In the subsequent 1968 elections the SF lost nine seats and the VS entered parliament with four, in 1969 the party chairperson Larsen stood down, he was replaced by Sigurd Ømann. In the 1971 elections the party regained ground on the VS, gaining six seats, in 1972 the party led the referendum campaign against Denmarks entry into the European Economic Community. The Danish voters voted in favour of the European by a narrow margin, because of its opposition to the EEC however boosted the SFs membership and support. In the subsequent 1973 landslide elections, the SF lost six seats, in 1974 Ømann stood down as party chairperson in favour of Gert Petersen. In the 1975 elections the SF lost two seats and the VS re-entered the Folketing as well, in 1977 the party reached an all-time low with only seven seats. During the 1970s the SF began to change its program and electoral appeal, where it had been a male-domined workers party it became broader left-wing political party that was oriented towards new voters and new social movements.
It became more focused on the environment and gender politics, in 1979 the party won four seats as the DKP lost its six seats. In the 1981 elections the party almost doubled from eleven to twenty-one, in the 1984 elections it remained stable. In the 1986 referendum on the Single European Act the SF campaigned together with the Social Democrats, the SEA was adopted by a narrow margin
FDB is a cooperative based in Denmark. In 2011, the coop had over 1.6 million members out of a Danish population of 5.5 million,1.1 million of whom used active accounts and 3,400 of whom were involved in the decision making. In 1897, it began forming its own factories and brands, in 1918, it helped form the NAF which became Coop Norden AB. In 1952, it opened the first viable supermarket in the Faroes at Thorshavn, FDB originally focused on manufacturing and wholesaling, branding its retail operations simply Brugsen. In 1961, it opened the Kvickly chain in Aalborg, which sold clothes and it merged with the large HB supermarket chain in 1971 and opened the discount OBS. chain in 1972 at Høje Tåstrup. By the 1980s, the company began shuttering its factories and focusing more on retail operations and it purchased Irma in 1982 and Fakta in 1987. Between 1991 and 1995, it rebranded its own stores as the SuperBrugsen supermarkets, the DagliBrugsen local markets, and the LokalBrugsen convenience stores.
All of these outlets were placed under Coop Denmark in 2001 in preparation for the 2002 union of its operations with those of Norways NKL, FDB held a 38% stake in the new unitary company, but its poor performance caused the parent companies to redivide its operations by 2008. FDB continued to organize its retailers under the Coop Denmark heading, FDB wholly owns Severin Kursuscenter A/S, a training center, and FDB Ejendomme A/S, its real estate management company. Through two separate holding companies, it wholly owns Republica A/S and Coop Danmark A/S, Coop Danmark A/S is Denmarks largest supermarket conglomerate, with DKK39.6 billion in revenue and DKK520 million in profit during fiscal 2011. Its operating divisions are SuperBrugsen and DagliBrugsen and LokalBrugsen, the company is beginning to open convenience stores under the brand C. Its wholly owned subsidiaries are Fakta A/S and Irma A/S and it has a one-third stake in Coop Trading A/S. Republica A/S is a company focused on retail sales.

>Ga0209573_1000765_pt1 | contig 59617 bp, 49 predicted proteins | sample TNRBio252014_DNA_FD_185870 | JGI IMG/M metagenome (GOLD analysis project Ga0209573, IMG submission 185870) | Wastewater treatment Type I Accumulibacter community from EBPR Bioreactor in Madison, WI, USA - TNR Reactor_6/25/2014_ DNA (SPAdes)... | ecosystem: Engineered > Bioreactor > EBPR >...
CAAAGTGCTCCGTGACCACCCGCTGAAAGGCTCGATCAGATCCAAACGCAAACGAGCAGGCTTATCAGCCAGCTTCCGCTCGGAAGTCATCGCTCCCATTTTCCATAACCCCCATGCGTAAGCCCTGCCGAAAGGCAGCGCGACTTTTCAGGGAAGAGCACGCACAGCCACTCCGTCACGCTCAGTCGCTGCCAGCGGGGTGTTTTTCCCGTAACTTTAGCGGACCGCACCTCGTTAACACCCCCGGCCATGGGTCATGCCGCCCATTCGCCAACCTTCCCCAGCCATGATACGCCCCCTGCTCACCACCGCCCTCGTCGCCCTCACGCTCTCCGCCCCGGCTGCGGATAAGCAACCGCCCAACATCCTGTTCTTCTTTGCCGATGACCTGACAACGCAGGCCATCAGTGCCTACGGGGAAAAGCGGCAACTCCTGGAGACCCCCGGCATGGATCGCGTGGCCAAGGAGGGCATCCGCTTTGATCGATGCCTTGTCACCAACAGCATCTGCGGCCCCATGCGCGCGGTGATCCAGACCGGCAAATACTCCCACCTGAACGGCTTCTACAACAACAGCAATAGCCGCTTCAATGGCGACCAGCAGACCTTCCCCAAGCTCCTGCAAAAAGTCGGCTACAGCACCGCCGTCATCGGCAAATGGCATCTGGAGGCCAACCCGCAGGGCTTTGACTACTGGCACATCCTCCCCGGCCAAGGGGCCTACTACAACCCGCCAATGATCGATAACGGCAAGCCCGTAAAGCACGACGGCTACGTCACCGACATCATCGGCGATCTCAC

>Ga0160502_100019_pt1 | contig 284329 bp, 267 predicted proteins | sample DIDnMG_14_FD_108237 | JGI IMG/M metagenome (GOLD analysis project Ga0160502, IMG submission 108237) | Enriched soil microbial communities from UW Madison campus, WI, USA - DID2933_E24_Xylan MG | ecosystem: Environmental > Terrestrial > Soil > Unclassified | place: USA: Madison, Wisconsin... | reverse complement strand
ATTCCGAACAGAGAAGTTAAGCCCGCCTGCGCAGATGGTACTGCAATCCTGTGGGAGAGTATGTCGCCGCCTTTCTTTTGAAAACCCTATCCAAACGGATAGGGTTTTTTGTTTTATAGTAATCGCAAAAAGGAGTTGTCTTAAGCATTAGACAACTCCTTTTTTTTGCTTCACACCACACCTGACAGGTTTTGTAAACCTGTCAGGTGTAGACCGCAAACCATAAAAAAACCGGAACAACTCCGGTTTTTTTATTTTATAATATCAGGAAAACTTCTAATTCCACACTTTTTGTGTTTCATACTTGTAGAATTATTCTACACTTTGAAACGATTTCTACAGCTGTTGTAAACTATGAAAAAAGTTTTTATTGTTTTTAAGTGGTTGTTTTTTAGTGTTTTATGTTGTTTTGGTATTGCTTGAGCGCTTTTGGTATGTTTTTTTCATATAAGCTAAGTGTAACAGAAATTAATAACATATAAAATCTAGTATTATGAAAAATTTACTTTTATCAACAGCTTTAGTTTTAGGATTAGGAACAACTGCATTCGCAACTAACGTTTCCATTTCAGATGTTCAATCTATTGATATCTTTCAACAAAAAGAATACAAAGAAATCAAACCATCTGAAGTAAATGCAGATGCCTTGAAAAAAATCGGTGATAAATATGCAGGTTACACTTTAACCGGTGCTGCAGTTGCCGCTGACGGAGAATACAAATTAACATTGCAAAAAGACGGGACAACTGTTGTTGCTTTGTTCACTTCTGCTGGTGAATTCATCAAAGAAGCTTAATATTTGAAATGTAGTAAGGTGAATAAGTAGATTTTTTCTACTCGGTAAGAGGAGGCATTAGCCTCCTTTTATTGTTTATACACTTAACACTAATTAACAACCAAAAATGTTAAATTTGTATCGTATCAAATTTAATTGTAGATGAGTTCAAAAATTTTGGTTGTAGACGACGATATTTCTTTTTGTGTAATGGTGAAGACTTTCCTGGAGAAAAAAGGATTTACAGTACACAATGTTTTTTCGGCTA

It has been affected by the economy, but posted a before-tax profit of DKK5.4 million in 2011 owing to relocation of production to Bangladesh. Severin Kursuscenter A/S is a training center first built in 1932 and it posted pre-tax earnings of DKK2.2 million in 2011. FDB Ejendomme A/S was established as a company in 2011. Its earnings were DKK32.6 million in 2011, list of cooperatives FDB, official website
Danish People's Party
The Danish Peoples Party is a political party in Denmark which is generally described as right-wing populist by academics and far-right by international media. It has described in academia and the media as a nativist. The party was founded in 1995 by Pia Kjærsgaard, who led the party until 2012, the DPP lent its support to the Liberal-Conservative government from the general election of 2001 until the 2011 election defeat. In comparison to its predecessor, the Progress Party, the DPP focus more on immigration, while overall considered part of the radical right, its policies on most economic issues would rather place the party in the centre to centre-left. The partys current leader, Kristian Thulesen Dahl, once declared DPP an anti-Muslim party, in 2014 the party won the European Parliament election in Denmark by a wide margin, securing 27% of the vote. After the election, it joined the European Conservatives and Reformists group alongside parties such as the United Kingdoms Conservative Party and Polands Law and Justice.